Equity market volatility ramped up towards the end of January, overshadowing investor enthusiasm earlier in the month. Stocks rode the momentum from the last quarter of 2020 into the new year, buoyed by the global rollout of COVID-19 vaccines and the anticipation of additional stimulus in the U.S. arising from the Democratic party’s sweep of both congressional houses.
Global stocks slumped, however, during the second half of the month, as speculative trading by a group of retail investors rattled equity markets. Surging equity prices of a small group of heavily shorted stocks, most notably GameStop Corp., caused some hedge funds to close out their short positions. By the end of the month, most major equity benchmarks had given up their earlier gains and ended up in the red.
Canada’s benchmark S&P/TSX Composite Index ended January down 0.6%. Consumer staples stocks witnessed the sharpest decline, falling 5.3% during the month, while stocks in the materials sector dropped 3.5%. The health care sector, which accounts for only a small fraction of the overall value of the index, jumped 35.3%, as cannabis stocks rallied in January. Energy stocks were up 2.7% for the month, while the financials sector slipped 0.8%. Small cap-stocks, as measured by the S&P/TSX Small Cap Index, were up 0.4% for the month.
The U.S. dollar moved 0.4% higher versus the loonie in January, providing a minor boost to returns of foreign markets in Canadian dollar terms. Note that all returns in this and the following paragraph are in CAD terms. U.S.-based stocks, as measured by the S&P 500 Index, were 0.8% lower in January. The consumer staples and industrials sectors had the steepest declines, falling 5.1% and 4.1%, respectively. International stocks, as measured by the MSCI EAFE Index, were also down 0.8% for the month, while emerging market equities improved by 3.2%.
The investment grade fixed income indices we follow were lower in January. Canadian investment grade bonds, as measured by the FTSE Canada Universe Bond Index, finished with a 1.1% loss for the month, while the key global investment grade bond benchmark was 0.9% lower. Global high-yield issues experienced a marginal gain of 0.1% during the period.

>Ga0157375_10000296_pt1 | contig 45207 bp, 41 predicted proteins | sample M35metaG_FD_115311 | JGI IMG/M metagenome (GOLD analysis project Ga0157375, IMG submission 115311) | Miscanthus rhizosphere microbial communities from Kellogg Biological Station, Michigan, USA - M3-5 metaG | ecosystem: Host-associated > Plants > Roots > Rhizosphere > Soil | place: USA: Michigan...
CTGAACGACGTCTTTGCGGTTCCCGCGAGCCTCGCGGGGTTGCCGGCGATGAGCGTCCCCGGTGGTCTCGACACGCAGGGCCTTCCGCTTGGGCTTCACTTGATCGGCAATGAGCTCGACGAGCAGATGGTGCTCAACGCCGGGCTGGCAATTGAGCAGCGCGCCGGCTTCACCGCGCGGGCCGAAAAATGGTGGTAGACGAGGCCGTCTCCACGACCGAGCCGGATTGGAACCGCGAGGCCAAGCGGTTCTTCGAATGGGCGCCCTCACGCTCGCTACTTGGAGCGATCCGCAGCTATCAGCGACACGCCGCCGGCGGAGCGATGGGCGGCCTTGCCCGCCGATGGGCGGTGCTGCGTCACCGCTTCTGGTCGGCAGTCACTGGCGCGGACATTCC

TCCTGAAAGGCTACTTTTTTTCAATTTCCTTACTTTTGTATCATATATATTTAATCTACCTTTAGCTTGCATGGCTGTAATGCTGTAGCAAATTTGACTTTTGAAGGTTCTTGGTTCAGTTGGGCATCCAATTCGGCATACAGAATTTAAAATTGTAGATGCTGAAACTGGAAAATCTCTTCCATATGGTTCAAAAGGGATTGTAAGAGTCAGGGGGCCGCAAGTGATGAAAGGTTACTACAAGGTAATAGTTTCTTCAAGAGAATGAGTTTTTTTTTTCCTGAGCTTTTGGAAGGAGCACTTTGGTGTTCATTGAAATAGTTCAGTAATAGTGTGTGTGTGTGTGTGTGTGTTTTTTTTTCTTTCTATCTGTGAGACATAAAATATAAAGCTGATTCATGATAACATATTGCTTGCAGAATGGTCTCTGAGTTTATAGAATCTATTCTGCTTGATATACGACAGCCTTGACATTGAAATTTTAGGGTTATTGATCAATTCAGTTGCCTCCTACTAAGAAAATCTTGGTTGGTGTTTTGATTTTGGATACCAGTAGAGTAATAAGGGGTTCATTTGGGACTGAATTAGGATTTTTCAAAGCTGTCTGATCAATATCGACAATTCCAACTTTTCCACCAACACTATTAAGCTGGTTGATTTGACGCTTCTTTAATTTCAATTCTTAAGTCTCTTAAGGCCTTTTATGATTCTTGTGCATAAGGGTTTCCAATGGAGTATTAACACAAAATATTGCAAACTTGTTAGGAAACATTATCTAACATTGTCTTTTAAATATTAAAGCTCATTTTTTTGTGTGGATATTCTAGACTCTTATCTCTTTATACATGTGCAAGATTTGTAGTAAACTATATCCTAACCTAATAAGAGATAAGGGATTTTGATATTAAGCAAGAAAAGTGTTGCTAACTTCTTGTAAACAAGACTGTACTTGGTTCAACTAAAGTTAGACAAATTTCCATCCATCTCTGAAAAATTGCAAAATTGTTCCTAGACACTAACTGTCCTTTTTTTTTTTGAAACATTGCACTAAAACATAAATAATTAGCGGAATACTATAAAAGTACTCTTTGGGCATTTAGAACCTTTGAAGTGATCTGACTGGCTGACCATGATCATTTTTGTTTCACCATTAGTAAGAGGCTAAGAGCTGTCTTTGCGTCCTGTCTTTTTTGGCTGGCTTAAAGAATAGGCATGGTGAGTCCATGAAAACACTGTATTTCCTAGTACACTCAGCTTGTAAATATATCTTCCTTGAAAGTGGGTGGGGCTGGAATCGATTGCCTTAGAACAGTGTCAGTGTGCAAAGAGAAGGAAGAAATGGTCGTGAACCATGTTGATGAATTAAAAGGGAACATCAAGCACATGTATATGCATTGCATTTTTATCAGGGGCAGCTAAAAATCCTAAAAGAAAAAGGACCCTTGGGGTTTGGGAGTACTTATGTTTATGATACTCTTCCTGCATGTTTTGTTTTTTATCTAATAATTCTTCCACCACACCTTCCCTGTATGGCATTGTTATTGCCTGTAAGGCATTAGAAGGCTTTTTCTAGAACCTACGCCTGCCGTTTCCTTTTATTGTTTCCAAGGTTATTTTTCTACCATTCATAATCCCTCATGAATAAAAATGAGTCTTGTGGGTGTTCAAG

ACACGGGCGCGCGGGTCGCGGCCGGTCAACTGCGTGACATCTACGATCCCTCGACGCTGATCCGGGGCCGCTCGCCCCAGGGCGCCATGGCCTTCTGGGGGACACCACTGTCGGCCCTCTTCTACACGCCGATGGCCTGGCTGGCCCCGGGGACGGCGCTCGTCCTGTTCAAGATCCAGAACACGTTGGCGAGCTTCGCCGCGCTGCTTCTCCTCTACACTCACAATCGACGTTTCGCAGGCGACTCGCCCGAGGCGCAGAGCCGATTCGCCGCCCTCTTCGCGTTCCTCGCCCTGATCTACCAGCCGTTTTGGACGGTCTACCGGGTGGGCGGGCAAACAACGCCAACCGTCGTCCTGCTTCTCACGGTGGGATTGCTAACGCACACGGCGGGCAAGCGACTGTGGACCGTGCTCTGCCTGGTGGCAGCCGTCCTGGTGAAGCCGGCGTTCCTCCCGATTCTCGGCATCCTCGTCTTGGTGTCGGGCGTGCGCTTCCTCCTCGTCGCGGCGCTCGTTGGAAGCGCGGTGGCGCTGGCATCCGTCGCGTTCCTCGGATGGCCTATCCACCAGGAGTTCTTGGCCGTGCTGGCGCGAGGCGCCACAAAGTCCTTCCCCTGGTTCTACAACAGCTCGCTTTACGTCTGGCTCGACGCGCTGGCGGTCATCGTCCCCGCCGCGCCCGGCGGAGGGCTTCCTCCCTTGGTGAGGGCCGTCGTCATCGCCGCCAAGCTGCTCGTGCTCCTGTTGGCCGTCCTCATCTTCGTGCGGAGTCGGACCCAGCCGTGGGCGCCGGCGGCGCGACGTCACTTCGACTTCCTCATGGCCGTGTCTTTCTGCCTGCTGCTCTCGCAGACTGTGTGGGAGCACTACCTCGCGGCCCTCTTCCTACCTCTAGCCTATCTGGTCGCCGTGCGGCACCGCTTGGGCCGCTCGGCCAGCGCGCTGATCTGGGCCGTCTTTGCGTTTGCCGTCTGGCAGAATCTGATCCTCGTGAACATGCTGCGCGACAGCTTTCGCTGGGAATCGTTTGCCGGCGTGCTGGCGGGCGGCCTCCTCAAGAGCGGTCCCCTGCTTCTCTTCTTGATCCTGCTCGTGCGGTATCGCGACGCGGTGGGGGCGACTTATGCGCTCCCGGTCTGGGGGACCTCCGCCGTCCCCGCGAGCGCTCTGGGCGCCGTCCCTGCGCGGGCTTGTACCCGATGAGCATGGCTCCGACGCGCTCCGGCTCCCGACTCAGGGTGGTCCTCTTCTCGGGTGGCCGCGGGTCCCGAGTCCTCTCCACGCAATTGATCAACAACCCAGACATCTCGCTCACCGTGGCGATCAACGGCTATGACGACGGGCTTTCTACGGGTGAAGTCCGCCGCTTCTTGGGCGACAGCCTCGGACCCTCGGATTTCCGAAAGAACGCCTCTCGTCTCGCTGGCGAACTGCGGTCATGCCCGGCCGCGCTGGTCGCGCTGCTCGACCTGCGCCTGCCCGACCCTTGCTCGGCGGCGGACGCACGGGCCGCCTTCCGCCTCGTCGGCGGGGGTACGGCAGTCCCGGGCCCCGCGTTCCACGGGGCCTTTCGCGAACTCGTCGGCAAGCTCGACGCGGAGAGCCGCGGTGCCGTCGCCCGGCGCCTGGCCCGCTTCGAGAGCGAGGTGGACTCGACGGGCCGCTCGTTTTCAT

Turning to commodities, the price of crude oil climbed 7.6% during the month, surpassing US$50/barrel for the first time since last February. Natural gas gained 14.1% during the month. The price of gold slid 2.5% while silver increased 1.9% in January. U.S. gross domestic product expanded at an annualized rate of 4% in the fourth quarter. Personal consumption increased by 2.5% in Q4. Nonfarm payrolls fell by 140,000 in December, as the unemployment rate remained unchanged at 6.7%. U.S. consumer prices and core CPI rose 0.4% and 0.1%, respectively, in December. The U.S. Federal Reserve held short-term borrowing rates near zero, as Federal Reserve Chair Jerome Powell reiterated the central bank would maintain its bondbuying program until further substantial progress toward its employment and inflation goals has been made.
Canadian gross domestic product rose 0.7% month-over-month in November. Canada employment fell by 62,600 in December, as the nation’s unemployment rate increased to 8.6%. Canadian consumer prices rose 0.7% year-over-year in December. The Bank of Canada kept its benchmark rate steady at 0.25%.
The group of retail investors that contributed to the rise of some heavily shorted stocks, most notably GameStop, cost hedge funds billions of dollars in January. Even before these recent events, hedge funds specializing in short selling had been under pressure for some time, as the broader stock market has drifted higher. Data from Eurekahedge indicate that assets in hedge funds specializing in betting against stocks have plummeted from US$22 billion to US$9.6 billion in the last two years. S&P 500 Index, in comparison, has surged by 50% over the same time frame.
Posted In: Market Updates